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Volunteers wear suits like the ones worn by ‘Money Heist’ actors to reach the homeless people of Mexico City

Volunteers contact Mexico City’s homeless population at risk of coronavirus infection while attracting suits as ‘Money Heist’ actors

  • El Caracol Civil Association provides assistance to the homeless in Mexico City and provides face masks and hand sanitizers during the coronavirus pandemic
  • The organization has equipped its staff with contactless electronic thermometers to record body temperature
  • The Mexican capital has 16 boroughs with a population of 9 million and nearly 7,000 are homeless
  • On Friday, Mexican City reported 1,754 deaths and 16,758 confirmed coronavirus cases
  • The country has registered a total of 6,510 deaths from the virus and a total of 59,567 people have been infected
  • As many as 4,577 died due to respiratory problems between March 18, the date of the first COVID-19-related death in Mexico, and May 12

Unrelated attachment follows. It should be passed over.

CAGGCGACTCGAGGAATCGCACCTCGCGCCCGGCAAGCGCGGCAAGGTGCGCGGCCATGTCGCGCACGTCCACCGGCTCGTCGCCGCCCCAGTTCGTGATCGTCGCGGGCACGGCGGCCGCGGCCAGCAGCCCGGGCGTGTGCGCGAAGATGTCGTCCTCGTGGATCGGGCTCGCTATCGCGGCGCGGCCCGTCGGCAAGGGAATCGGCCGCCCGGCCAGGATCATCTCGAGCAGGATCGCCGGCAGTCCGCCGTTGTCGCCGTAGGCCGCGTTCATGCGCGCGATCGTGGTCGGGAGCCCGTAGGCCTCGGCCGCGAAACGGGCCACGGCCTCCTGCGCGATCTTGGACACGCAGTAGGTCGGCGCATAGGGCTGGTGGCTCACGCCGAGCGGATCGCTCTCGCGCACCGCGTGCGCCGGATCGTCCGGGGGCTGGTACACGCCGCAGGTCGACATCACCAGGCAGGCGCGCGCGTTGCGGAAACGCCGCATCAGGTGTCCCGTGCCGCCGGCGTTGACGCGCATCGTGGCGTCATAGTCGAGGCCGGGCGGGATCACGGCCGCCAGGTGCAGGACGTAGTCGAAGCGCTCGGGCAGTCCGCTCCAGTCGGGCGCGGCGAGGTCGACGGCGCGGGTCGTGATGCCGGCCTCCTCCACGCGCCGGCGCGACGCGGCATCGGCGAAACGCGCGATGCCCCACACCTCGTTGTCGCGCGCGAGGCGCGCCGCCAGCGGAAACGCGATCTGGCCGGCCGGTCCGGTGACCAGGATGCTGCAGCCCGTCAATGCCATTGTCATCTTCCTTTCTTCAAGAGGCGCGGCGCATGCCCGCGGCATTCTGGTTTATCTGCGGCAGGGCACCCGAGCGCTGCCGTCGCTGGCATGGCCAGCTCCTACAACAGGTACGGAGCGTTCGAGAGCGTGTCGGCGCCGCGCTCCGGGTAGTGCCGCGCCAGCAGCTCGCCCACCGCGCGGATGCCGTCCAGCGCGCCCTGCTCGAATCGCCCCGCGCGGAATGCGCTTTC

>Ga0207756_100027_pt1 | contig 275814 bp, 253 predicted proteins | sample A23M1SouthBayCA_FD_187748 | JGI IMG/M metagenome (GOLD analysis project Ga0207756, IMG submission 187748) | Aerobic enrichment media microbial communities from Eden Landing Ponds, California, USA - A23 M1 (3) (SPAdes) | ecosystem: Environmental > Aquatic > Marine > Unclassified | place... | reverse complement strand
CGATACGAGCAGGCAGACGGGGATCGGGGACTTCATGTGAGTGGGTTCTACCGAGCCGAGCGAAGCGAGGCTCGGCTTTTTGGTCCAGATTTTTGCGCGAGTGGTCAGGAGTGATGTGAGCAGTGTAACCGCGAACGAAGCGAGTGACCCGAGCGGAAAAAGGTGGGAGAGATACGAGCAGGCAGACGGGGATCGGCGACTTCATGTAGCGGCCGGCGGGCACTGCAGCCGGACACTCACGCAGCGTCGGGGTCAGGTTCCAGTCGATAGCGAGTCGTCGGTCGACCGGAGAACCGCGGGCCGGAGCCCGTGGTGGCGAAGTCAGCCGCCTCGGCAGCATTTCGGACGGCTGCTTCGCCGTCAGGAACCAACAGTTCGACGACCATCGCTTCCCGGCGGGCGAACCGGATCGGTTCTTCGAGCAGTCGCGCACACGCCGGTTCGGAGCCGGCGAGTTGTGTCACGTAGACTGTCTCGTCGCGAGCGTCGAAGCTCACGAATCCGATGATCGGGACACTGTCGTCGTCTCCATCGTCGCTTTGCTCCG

• Here’s how you can help people affected by Covid-19
  • Here’s how you can help people affected by Covid-19

The Professor of the Money Heist would certainly approve of the good deed that a Mexico City-based non-profit organization has undertaken since the coronavirus pandemic swept the Mexican capital.

As the virus swept across Asia and Europe, the founder and director of El Caracol Civil Association, Luis Enrique Hernández, began developing a plan to help Mexico City’s forgotten homeless population.

At least six members of the community organization went to Mexico City’s sixteen boroughs in search of the estimated 4,300 homeless people in the federal district who are at risk of contracting COVID-19. Another 2,400 live in shelters.

The small group volunteers did this while wearing PPE suits similar to those of the popular Netflix series, although they were not expressly intended to do so. They just wanted a suit that would protect them from contamination and make them recognizable within the homeless community.

El Caracol Civil Association visits Mexico City's 16 boroughs looking for homeless people and helping to slow down the coronavirus outbreak in the capital of Mexico

El Caracol Civil Association visits Mexico City’s 16 boroughs in search of homeless people and helps to slow the coronavirus outbreak in Mexico’s capital